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In the story, character A has separate conversations at different times with characters B, C, and D. The film presents this as one sequence, cutting to A for their remarks and then to B, C, or D for their replies, and it all sensibly links together like one conversation. Is there a specific name for this technique?

I found some possibly applicable general terms (I didn't just search Wikipedia, but I couldn't find anything useful elsewhere).

Montage "a series of short shots are sequenced to condense space, time, and information" seems to cover it in a general way?

Cross-cutting "most often used in films to establish action occurring at the same time, and often in the same place, ... the camera will cut away from one action to another action, which can suggest the simultaneity of these two actions but this is not always the case" I am not so sure about?

For example, in the murder mystery "Knives Out", the police interview members of the family in the library room, and we cut between the policeman in one chair and the other chair where the interviewee sits. The interviewee says something, we cut to the policeman to reply, then cut back, and it's a different interviewee replying back to that.

In the script, this is shown with the directions "Cut to: A in the chair", or simply "B in the chair", or similar.

Is there a specific name for this technique?

(Here's a sample example part of the script, heavily edited for relevance. In the story, Elliot is interviewing each person separately, one after another; this has been established by earlier dialogue.):

INT. LIBRARY
Mystery and horror memorabilia scattered on the shelves. Joni sits opposite: LIEUTENANT ELLIOTT

    JONI If I could - pause - because I, who is that guy? And why are we doing all this? Again?

    LIEUTENANT ELLIOTT Right. We're following up here, just being thorough, in order to determine the manner of death.

Cut back to Walt in the chair.

    WALT
    (what?) The manner of death? I can save the taxpayers some money here - Walt gestures vaguely to his throat.
    
    LIEUTENANT ELLIOTT
    That's the cause of death. The manner of death is still pending.
    
    WALT
    (almost laughing)
    So by "manner of death" you mean if he was killed. If one of us killed him. One of his family?

LIEUTENANT ELLIOTT
    None of us think that, this is proforma, all of it.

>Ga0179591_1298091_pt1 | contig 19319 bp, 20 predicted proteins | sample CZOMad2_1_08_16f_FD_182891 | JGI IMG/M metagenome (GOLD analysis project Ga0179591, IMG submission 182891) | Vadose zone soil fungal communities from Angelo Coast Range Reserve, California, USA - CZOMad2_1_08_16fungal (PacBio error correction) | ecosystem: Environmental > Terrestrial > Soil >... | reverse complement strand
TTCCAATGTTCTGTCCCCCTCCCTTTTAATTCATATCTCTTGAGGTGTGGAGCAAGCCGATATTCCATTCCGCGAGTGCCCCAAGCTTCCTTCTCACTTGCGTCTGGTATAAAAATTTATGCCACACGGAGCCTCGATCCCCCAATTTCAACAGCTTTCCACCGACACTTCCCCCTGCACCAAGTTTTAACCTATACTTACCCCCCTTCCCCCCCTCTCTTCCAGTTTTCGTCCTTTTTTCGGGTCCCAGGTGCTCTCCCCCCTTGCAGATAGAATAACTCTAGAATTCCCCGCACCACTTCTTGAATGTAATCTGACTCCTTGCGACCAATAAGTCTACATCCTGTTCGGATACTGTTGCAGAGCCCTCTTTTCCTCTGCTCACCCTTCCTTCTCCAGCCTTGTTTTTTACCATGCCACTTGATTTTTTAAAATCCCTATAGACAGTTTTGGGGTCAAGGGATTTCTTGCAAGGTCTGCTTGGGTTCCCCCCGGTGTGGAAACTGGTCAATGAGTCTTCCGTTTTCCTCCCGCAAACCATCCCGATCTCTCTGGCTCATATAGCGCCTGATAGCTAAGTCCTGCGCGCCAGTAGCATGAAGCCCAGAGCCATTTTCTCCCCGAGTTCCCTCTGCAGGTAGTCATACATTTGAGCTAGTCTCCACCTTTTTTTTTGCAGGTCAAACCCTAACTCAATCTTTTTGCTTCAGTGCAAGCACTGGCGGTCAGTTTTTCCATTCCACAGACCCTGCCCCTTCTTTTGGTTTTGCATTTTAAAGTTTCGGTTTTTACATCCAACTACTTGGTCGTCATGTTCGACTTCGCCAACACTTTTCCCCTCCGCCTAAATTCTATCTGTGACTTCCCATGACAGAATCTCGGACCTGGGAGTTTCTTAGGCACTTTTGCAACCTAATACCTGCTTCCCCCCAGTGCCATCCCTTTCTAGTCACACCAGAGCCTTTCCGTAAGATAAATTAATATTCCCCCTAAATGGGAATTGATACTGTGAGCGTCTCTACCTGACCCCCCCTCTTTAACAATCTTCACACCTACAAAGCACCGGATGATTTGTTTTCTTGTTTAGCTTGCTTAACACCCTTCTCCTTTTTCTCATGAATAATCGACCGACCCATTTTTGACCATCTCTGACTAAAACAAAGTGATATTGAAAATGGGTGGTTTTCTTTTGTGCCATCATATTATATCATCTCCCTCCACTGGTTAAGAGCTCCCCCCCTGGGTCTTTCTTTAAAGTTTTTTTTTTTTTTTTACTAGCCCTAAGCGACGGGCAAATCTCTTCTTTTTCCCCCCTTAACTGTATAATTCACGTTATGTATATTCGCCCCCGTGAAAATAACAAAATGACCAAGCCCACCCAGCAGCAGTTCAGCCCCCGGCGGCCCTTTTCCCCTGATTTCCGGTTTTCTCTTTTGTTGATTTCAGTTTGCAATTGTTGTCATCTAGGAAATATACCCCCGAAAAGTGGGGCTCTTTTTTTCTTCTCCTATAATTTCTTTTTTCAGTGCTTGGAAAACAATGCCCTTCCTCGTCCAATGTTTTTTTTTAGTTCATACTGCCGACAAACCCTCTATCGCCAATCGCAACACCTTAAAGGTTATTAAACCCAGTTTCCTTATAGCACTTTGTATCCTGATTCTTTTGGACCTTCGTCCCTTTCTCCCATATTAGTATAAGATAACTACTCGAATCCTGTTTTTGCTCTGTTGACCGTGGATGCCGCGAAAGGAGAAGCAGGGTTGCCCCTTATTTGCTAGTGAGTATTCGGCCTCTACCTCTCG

CUT TO: Richard in the chair. He doesn't buy it. 

    RICHARD
    Ok. So who the fuck is that?

He points at linen suit. Elliott takes a breath.

    LIEUTENANT ELLIOTT
    Mr. Blanc is a private investigator of great renown.

Joni in the chair.

    JONI
    Wait a minute - I read a tweet about a New Yorker article about you. 

    LIEUTENANT ELLIOTT
    Mr. Blanc requested to sit in on the questioning and I happily consented. I can vouch for him.

Linda in the chair.
    LINDA
    Oh you vouch for him...

1 Answer 1

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This is tricky as I have not seen the movie you are referencing (just yet, I do plan to see it at some point) but I get the general gist of what you are asking).

As always, my favorite source for this type of question is from TVTropes

The scene described is a combination of:

When a character asks a question, and the work cuts, pans, or otherwise shifts to an image of the implied answer. This comes in a couple of flavors:

  • A direct question followed by a cut to the answer. (e.g., A character asks "who could have done such a thing?" before the shot cuts to the culprit.)
  • A character makes a significant remark (e.g., "Some people just naturally make fools of themselves"), then the camera cuts to another character doing exactly that sort of thing.
  • Another character, completely uninvolved with the initial conversation, answers the question with a line identifying the answer ("What kind of loser takes a job at Burger Fool?" "Hey, did your brother tell you he got a new job?").

A mode of exposition where the camera switches between two groups of people as they receive the same information. Lines of dialogue carry across the two scenes, sometimes to the point of the two scenes answering the other's questions or even Finishing Each Other's Sentences.

For example:
 *Scene 1*
 "Tom Smith, Number One on the wanted list."
 *Cut to Scene 2*
 "Committed three murders, two bank robberies."
 *Cut back to Scene 1*
 "Considered armed and dangerous."

It seems that there is an interrogation taking place between an investigator/detective (A) and a couple of witnesses (B, C) and they suspect another party of a crime (D?). As the dialogue flows between A-B, they cut to D as their suspect (Answer Cut) and then the scene continues with the dialogue between A-C.

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  • As I said, I didn't watch the movie so on re-reading the script excerpt, I am not certain any of the interviewees (Joni Walt or Richard) are suspects which may reduce Answer Cut section of the response
    – m1gp0z
    Oct 26, 2023 at 15:10

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